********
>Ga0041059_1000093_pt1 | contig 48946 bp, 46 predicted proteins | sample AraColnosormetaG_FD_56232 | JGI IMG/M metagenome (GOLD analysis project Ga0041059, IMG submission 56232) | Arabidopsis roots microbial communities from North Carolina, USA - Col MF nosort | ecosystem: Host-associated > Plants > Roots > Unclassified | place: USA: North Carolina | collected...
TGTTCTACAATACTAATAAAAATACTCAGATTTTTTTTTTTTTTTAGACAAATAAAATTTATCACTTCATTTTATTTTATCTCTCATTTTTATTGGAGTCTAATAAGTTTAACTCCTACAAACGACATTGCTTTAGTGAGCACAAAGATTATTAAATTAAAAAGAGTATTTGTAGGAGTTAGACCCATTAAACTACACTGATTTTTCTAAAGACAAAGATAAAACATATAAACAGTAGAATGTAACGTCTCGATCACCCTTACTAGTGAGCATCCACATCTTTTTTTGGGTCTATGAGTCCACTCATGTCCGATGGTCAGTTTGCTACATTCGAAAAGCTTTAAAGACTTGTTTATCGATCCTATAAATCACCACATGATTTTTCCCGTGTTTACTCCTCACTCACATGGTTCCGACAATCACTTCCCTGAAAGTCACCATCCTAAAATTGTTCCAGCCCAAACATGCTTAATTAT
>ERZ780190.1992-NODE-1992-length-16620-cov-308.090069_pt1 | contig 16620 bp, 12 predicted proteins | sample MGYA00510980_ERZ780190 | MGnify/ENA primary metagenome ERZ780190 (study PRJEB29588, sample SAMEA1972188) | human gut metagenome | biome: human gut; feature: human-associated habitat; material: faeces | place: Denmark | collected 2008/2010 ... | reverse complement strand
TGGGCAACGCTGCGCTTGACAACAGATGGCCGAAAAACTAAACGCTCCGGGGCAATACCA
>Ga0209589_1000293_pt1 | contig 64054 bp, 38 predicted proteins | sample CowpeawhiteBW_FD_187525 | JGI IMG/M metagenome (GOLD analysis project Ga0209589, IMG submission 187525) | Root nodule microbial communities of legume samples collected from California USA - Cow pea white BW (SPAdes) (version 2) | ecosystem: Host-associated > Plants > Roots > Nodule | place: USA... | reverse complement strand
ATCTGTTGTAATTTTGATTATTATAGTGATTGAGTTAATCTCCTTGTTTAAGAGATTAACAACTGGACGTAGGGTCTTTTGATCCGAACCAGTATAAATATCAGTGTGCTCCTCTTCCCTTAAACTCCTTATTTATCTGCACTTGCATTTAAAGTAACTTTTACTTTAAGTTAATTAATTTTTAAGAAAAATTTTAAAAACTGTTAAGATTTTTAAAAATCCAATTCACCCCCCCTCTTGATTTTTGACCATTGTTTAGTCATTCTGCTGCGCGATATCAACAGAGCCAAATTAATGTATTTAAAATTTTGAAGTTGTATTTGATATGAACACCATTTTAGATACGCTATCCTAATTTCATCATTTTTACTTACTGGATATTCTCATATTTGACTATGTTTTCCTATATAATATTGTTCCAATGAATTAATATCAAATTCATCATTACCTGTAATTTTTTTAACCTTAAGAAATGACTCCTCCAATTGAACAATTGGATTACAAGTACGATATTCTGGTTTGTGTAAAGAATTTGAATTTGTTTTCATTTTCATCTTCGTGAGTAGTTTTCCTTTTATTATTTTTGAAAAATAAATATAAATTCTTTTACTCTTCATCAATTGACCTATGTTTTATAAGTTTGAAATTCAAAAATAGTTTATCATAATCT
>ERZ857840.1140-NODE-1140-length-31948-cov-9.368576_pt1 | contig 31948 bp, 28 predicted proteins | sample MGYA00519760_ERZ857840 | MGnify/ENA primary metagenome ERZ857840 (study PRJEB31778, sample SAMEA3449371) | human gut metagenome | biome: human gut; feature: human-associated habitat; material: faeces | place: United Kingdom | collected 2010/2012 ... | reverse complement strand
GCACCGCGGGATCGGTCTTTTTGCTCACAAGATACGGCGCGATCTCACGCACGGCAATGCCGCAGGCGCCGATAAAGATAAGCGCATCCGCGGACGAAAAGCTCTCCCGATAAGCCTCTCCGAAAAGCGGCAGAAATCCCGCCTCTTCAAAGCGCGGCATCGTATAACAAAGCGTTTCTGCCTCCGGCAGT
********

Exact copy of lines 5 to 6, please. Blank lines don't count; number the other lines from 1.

>Ga0209589_1000293_pt1 | contig 64054 bp, 38 predicted proteins | sample CowpeawhiteBW_FD_187525 | JGI IMG/M metagenome (GOLD analysis project Ga0209589, IMG submission 187525) | Root nodule microbial communities of legume samples collected from California USA - Cow pea white BW (SPAdes) (version 2) | ecosystem: Host-associated > Plants > Roots > Nodule | place: USA... | reverse complement strand
ATCTGTTGTAATTTTGATTATTATAGTGATTGAGTTAATCTCCTTGTTTAAGAGATTAACAACTGGACGTAGGGTCTTTTGATCCGAACCAGTATAAATATCAGTGTGCTCCTCTTCCCTTAAACTCCTTATTTATCTGCACTTGCATTTAAAGTAACTTTTACTTTAAGTTAATTAATTTTTAAGAAAAATTTTAAAAACTGTTAAGATTTTTAAAAATCCAATTCACCCCCCCTCTTGATTTTTGACCATTGTTTAGTCATTCTGCTGCGCGATATCAACAGAGCCAAATTAATGTATTTAAAATTTTGAAGTTGTATTTGATATGAACACCATTTTAGATACGCTATCCTAATTTCATCATTTTTACTTACTGGATATTCTCATATTTGACTATGTTTTCCTATATAATATTGTTCCAATGAATTAATATCAAATTCATCATTACCTGTAATTTTTTTAACCTTAAGAAATGACTCCTCCAATTGAACAATTGGATTACAAGTACGATATTCTGGTTTGTGTAAAGAATTTGAATTTGTTTTCATTTTCATCTTCGTGAGTAGTTTTCCTTTTATTATTTTTGAAAAATAAATATAAATTCTTTTACTCTTCATCAATTGACCTATGTTTTATAAGTTTGAAATTCAAAAATAGTTTATCATAATCT